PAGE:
The Forbidden (Krewe of Hunters #34) - Heather Graham Page 0,2
were grateful for Lauren’s skill.
Boris looked at Avalon again.
“Ah! She opens her eyes—crystal-blue eyes, framed so beautifully with bloodred rims,” he said with a laugh. Then he turned to Lauren. “We’re lucky to have you!” Boris said, “And, don’t forget, I know you can do your own makeup. We have room for more brides. You’d make a beautiful bride, too. I know you don’t wish to speak—I can make you a silent bride!”
“Thanks. I love creating on others,” Lauren said lightly.
“Anyway...” Boris paused and glanced at his watch. “Time for the rest of my actors on set!” he said.
Avalon saw Kevin coming from the makeup tent, where there were also coolers filled with iced drinks and lawn chairs for those who were awaiting their call time. Lauren had finished with Kevin earlier, though there was little that needed to be done to enhance his appearance. He was tall and drop-dead gorgeous with wavy black hair, forest-green eyes and a perfectly honed body. He was, in truth, a stunning example of a human being. Avalon had once teased him that his sexual orientation was a serious loss to the women of the world. He had grinned and said, “But, hey, look what I’m doing for the men!”
Avalon and Kevin had been best friends since she’d begun studying at film school in Central Florida. Now, they’d all been out of school for several years, and had moved up to New Orleans, where there was more work available in filmmaking.
Lauren hurried off the set; Boris moved to his position and shouted out to his cameramen. Moments later, Avalon was lying with her eyes closed again, waiting for her cue. Kevin—as vampire king Lucian LaCroix—came to her, assessing her form, then paused to place a kiss on her lips, just like Sleeping Beauty.
His kiss awakened her, and she rose, confused at first, then tearful and in denial as he reassured her, promising her that now, she could live forever. She was frightened, fascinated, torn and...
Then, the other vampires gathered around as she made her first kill, savored her first meal and became one with them.
Boris yelled, “Cut!”
They repeated the scene a number of times, then the actors stepped off set while the camera and lighting teams set up for the next angle.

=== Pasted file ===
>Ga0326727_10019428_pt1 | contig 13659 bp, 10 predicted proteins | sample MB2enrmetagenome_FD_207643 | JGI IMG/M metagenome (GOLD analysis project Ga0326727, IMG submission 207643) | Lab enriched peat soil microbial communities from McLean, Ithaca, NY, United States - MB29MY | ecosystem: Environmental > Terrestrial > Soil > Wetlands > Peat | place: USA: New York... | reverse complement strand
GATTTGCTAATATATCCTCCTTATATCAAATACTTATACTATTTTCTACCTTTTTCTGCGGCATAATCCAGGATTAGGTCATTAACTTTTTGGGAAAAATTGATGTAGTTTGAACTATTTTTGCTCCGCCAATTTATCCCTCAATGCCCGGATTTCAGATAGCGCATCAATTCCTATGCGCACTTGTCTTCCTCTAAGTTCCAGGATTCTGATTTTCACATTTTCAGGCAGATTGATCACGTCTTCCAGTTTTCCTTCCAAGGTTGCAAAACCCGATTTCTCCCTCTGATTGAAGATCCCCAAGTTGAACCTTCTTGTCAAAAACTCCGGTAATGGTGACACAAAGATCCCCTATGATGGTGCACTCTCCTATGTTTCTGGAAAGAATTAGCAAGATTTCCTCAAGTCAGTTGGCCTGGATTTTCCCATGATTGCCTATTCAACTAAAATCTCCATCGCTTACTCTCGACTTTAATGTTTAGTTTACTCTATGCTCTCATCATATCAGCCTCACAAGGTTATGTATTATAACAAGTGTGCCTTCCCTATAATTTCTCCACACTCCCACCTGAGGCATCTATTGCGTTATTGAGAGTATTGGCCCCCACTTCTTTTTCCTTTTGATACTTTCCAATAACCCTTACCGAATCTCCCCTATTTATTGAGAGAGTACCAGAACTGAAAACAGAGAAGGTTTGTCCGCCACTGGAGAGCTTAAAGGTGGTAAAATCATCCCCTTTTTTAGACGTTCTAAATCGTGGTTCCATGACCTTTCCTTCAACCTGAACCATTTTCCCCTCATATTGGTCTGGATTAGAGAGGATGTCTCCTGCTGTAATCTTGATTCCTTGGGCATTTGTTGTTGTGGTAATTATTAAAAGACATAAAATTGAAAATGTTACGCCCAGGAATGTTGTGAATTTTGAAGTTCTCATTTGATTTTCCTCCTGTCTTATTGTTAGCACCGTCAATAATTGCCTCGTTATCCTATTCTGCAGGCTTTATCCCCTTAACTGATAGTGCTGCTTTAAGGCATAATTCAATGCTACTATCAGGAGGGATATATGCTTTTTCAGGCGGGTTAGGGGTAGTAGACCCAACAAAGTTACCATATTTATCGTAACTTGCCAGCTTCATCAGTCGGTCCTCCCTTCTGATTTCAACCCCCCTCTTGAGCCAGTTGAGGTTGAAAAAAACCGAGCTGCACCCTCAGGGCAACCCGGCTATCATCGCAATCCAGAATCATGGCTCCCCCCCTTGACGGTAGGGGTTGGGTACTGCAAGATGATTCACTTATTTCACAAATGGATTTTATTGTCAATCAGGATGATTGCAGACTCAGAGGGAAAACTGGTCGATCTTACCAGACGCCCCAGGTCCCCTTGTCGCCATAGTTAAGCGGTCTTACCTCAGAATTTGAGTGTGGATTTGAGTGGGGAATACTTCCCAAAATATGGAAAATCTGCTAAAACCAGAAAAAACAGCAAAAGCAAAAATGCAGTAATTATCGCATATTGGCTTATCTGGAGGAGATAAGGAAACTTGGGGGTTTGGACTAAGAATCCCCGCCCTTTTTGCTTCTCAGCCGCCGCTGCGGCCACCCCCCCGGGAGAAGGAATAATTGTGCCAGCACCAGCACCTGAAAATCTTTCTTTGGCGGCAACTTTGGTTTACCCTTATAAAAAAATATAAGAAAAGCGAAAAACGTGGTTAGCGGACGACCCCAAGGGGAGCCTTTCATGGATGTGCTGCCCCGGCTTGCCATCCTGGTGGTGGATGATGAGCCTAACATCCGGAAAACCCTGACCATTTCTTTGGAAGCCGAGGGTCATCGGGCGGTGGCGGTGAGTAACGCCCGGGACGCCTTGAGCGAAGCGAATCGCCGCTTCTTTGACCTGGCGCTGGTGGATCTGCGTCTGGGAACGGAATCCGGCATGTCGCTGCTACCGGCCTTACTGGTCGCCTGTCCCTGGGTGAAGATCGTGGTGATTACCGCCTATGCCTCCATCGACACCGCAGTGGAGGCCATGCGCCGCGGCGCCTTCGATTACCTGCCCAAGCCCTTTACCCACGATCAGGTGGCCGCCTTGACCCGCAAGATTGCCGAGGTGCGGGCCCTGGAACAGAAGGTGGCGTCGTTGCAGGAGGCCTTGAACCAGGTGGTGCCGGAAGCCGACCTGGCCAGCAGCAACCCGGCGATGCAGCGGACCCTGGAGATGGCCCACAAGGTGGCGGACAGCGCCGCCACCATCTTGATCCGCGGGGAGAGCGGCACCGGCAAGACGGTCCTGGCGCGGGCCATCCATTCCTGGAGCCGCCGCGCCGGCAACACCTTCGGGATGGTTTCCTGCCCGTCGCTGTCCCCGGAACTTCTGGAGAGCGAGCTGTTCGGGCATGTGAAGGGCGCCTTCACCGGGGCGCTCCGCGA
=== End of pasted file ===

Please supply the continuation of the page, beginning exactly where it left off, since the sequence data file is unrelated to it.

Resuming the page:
Then they shot the scene from a few more camera angles.
The morning turned to afternoon. Avalon was always amazed at how a few minutes of movie could take an entire day to film. Lauren came in and did makeup touch-ups on the victim, then Boris released Lauren and a few other cast and crew members for the day.
Lauren waved to Avalon, and mouthed, I’m out of here.
Avalon didn’t blame her. By the time they finished the group scenes and were back in their street clothes—certain Boris wouldn’t want any special takes—it might be a while.
The cameras began to roll again, taking angle after angle of the vampires dancing among the tombs and statues.
The assistant director called a final, “That’s a wrap!” and reminded them all to check their call sheets for their times the following morning.
Kevin walked over and threw his arms around Avalon, hugging her and lifting her off the ground. He swung her around, set her down and kissed her cheek, then said, “Thank you!”
“Me?” she said.
“Walk with me a bit?”
“Sure. Then I need to get out of this makeup.”
They strolled through the old cemetery. It was a fascinating place. The Christy family had once been incredibly wealthy. The mansion had been built circa 1799, and enhanced through the years, while the cemetery had welcomed its first burials when the Spanish had ruled New Orleans. They had built in the “city of the dead” style that had become so popular in New Orleans and much of the area. It was truly a gorgeous architectural gem, with all the atmosphere and decaying elegance they could possibly desire. The family had built several extravagant small mausoleums over the years since they had also allowed extended family and friends to bury their loved ones here. There were sarcophagus-style tombs—such as the one she had been lying on for the shoot—grand tombs, brick tombs and “oven” tombs in the walls surrounding the graveyard. It looked much like a smaller version of St. Louis Cemetery #1 just outside the French Quarter and was adorned with artistic angels and all manner of art, including a fine marble sculpture of two Civil War soldiers caring for a wounded dog, perhaps crafted to show that brothers had fought brothers